Refactoring with Emacs
We’ve been busy refactoring the Manuals Publisher application that’s used by the UK government to publish things like The Highway Code. It’s quite an old Rails application who’s responsibilities have changed a lot since it was first written. To make it easier for people to work on we are pulling out some of the old code, reducing indirection, and renaming classes to better map to the terminology used in the domain.
I use Emacs for most of my day-to-day development, and thought I’d share a few tips I’ve picked up in the last few weeks. Most of these are quite general but a few are specific to working with Ruby and Rails applications.
Ack in project
I use projectile so that
Emacs knows that the files under a checked out directory all belong to
the same project. Projectile searches up the directory tree until it
.projectile file and then considers all code under
that directory to be part of the same project.
I can then run
M-x projectile-ag to search the project for a
string. This is very useful for finding all the references to a class
before renaming, for example. I have
projectile-ag bound to
C-c p a.
Emacs has great support for TAGS files. A TAGS file contains references to class and method definitions spread throughout the code which are derived by statically analysing the source. I generate a TAGS file by running
ripper-tags -Re -f TAGS
With a TAGS file in place at the root of a project
M-. jumps to the
definition of whatever is under my cursor.
Global search and replace in a project
Performing global renaming refactors in a dynamic language like Ruby
can be quite difficult. I’ve picked up a couple of tricks that can
help. The first uses
M-x projectile-replace-regexp which allows
search and replace across the whole project, with support for Emacs
Finding references to code by running tests
As Ruby is a very dynamic language, sometimes a simple search and replace will miss references to something that has been renamed - for example when the call site generates the method name at run time. With a fairly comprehensive test suite, I can catch some of these references by making a rename, running the tests using rspec-mode and jumping directly to the source code where the method lookup fails.
Keeping commits small with Magit
When several developers are all refactoring an app at the same time, merging changes can be difficult. As James keeps reminding me, this is made much easier if we keep our commits as small and atomic as possible.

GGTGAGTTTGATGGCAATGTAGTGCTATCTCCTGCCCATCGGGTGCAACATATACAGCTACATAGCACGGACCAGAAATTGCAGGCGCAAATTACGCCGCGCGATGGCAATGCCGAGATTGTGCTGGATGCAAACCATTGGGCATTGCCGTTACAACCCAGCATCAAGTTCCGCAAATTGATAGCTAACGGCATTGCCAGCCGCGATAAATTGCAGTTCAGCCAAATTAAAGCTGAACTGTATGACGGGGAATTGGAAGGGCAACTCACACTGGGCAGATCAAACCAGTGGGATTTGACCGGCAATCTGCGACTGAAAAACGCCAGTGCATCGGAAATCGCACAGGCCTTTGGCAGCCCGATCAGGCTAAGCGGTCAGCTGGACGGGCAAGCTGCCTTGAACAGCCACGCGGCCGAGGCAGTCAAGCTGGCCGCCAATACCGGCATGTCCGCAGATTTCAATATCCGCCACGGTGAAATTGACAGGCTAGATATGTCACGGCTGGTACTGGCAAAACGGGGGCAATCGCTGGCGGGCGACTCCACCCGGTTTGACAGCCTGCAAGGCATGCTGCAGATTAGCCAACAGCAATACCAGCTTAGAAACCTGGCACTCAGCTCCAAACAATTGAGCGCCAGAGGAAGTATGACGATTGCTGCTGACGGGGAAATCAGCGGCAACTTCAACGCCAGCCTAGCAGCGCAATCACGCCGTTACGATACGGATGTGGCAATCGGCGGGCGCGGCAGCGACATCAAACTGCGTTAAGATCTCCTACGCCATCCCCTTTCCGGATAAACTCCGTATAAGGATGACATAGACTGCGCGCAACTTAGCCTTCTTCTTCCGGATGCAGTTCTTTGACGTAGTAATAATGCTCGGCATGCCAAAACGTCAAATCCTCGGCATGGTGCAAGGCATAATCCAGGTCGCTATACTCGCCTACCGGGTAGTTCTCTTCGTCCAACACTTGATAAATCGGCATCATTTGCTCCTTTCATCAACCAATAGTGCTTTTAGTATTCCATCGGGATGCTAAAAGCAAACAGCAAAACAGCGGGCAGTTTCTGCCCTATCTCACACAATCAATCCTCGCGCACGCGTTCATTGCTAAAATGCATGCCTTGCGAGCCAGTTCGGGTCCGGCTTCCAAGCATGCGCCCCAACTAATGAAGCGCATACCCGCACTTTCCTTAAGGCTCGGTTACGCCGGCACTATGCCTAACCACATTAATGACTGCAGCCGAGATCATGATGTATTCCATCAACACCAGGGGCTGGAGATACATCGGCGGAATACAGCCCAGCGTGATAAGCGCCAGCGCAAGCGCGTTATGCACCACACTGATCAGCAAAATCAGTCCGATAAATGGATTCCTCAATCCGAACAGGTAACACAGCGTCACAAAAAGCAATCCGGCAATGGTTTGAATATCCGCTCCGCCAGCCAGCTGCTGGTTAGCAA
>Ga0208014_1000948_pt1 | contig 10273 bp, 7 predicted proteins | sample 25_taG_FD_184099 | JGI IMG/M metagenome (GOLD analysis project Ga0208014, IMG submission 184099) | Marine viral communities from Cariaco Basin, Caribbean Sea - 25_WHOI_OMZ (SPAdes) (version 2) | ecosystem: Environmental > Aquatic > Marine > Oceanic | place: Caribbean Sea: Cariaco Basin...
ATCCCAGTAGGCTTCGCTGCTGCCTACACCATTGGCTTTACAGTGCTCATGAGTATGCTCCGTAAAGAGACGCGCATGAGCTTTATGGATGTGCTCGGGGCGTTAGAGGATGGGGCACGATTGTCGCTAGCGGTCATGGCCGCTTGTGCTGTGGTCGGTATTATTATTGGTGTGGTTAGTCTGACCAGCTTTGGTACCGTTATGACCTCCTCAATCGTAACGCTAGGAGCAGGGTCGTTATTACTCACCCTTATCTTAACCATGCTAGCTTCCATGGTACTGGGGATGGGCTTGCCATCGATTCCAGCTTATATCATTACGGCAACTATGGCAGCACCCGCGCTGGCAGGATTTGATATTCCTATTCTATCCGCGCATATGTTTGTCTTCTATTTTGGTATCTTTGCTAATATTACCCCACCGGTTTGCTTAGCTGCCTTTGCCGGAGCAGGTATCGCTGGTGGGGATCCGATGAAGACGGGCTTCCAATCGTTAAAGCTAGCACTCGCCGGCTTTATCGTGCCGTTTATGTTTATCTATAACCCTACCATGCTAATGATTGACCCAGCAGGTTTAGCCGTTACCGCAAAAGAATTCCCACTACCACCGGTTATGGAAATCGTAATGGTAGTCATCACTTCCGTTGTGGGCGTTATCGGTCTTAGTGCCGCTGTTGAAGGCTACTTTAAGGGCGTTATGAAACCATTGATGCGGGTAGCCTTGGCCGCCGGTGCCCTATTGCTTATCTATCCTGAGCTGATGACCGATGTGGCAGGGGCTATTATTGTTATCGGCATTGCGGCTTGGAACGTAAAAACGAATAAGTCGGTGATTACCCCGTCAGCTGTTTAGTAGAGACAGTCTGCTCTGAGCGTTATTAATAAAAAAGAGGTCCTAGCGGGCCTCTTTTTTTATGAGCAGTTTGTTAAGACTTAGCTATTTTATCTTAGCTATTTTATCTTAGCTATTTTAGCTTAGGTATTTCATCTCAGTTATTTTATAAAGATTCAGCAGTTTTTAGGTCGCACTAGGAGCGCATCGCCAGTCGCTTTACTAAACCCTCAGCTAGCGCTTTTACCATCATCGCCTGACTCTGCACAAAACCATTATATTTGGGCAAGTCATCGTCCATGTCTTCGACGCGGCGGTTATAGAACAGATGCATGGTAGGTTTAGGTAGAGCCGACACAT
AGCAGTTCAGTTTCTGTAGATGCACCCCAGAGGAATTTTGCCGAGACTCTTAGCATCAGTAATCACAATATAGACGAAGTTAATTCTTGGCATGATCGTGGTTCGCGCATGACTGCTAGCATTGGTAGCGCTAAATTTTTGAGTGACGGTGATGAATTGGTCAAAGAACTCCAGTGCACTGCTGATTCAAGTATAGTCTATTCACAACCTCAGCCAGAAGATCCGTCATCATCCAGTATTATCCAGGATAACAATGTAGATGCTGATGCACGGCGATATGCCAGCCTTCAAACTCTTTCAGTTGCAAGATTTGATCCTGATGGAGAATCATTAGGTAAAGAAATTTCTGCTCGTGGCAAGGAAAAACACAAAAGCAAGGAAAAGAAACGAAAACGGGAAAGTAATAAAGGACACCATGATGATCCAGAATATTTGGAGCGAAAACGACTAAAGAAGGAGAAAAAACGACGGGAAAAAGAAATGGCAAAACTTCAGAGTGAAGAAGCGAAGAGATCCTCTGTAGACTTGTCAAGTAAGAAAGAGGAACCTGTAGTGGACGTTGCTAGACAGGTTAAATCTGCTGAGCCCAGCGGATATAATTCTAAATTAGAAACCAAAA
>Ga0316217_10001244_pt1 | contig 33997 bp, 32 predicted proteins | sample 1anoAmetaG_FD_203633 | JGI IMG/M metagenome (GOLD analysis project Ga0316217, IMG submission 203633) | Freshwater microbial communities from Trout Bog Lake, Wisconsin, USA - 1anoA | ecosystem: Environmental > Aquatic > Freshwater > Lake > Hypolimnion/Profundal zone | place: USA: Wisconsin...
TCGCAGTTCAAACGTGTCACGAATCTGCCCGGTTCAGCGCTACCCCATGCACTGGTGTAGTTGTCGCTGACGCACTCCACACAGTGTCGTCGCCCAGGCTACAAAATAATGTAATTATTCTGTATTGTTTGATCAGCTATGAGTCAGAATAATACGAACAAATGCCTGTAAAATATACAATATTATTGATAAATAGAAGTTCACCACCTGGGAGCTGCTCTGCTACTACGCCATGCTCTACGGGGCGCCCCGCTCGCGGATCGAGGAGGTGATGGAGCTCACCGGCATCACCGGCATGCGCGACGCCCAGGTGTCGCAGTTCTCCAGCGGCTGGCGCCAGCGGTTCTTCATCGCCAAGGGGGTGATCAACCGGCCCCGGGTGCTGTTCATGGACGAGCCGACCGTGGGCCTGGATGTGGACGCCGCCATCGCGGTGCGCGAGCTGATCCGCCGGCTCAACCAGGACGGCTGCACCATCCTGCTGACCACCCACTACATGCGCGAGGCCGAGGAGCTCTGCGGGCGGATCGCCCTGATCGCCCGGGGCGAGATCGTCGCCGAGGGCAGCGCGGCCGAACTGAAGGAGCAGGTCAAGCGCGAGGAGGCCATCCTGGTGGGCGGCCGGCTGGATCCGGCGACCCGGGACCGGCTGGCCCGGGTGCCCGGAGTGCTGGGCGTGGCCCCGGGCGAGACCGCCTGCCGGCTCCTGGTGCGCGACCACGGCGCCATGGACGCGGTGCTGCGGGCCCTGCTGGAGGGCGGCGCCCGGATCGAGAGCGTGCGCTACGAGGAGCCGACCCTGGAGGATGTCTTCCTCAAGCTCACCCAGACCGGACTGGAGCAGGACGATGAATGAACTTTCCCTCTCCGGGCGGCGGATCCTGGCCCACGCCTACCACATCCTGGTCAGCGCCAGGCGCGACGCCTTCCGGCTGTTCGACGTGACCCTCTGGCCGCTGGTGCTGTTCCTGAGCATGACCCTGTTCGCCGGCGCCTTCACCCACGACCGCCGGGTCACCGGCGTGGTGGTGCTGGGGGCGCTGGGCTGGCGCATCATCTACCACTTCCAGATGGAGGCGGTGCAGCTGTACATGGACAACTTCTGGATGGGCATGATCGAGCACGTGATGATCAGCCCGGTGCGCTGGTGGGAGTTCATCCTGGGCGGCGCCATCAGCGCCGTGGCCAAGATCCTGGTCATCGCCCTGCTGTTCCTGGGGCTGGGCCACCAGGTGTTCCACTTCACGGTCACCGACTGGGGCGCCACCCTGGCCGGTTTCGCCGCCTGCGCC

Magit, the git UI for Emacs, has a
couple of features that help. The first is an interface on top of
commit -p which makes it easy to stage individual lines of a change.
The second is
magit-instant-fixup which commits a change and then
rebase to fixup the
commit into a previous one. I really like this feature - choosing the
commit to fixup into from the log is much easier than copying the SHA
on the command line.
Diff ranges in Magit
Magit also provides a convenient way to diff an arbitrary range of
commits directly from the log. Select the range and hit
Git time machine
Sometimes in order to understand how to make a refactoring it is
useful to see how the code got to the place it is
you quickly flick back through the history of a file.
Renaming files in Dired
Rails has an autoloading mechanism which makes sure files are added to
LOAD_PATH and required. This relies on a concordance between the
name of the class and the filename. Dired makes renaming multiple
files easy. In a Dired view of a directory,
wdired-change-to-wdired-mode (bound to
C-x C-q makes the view
writable. Files can be renamed and then “committed” using
I should also
mention ruby-refactor a
minor mode that makes certain simple refactorings easier. Selecting a
block of code and calling
M-x ruby-refactor-extract-to-method is
used to create new methods, for example.
I did add
(setq ruby-refactor-add-parens t) to my Emacs
configuration to ensure that parentheses were always added to method
signatures. I have only just started playing with this mode, and
haven’t trained my fingers to remember to use it yet.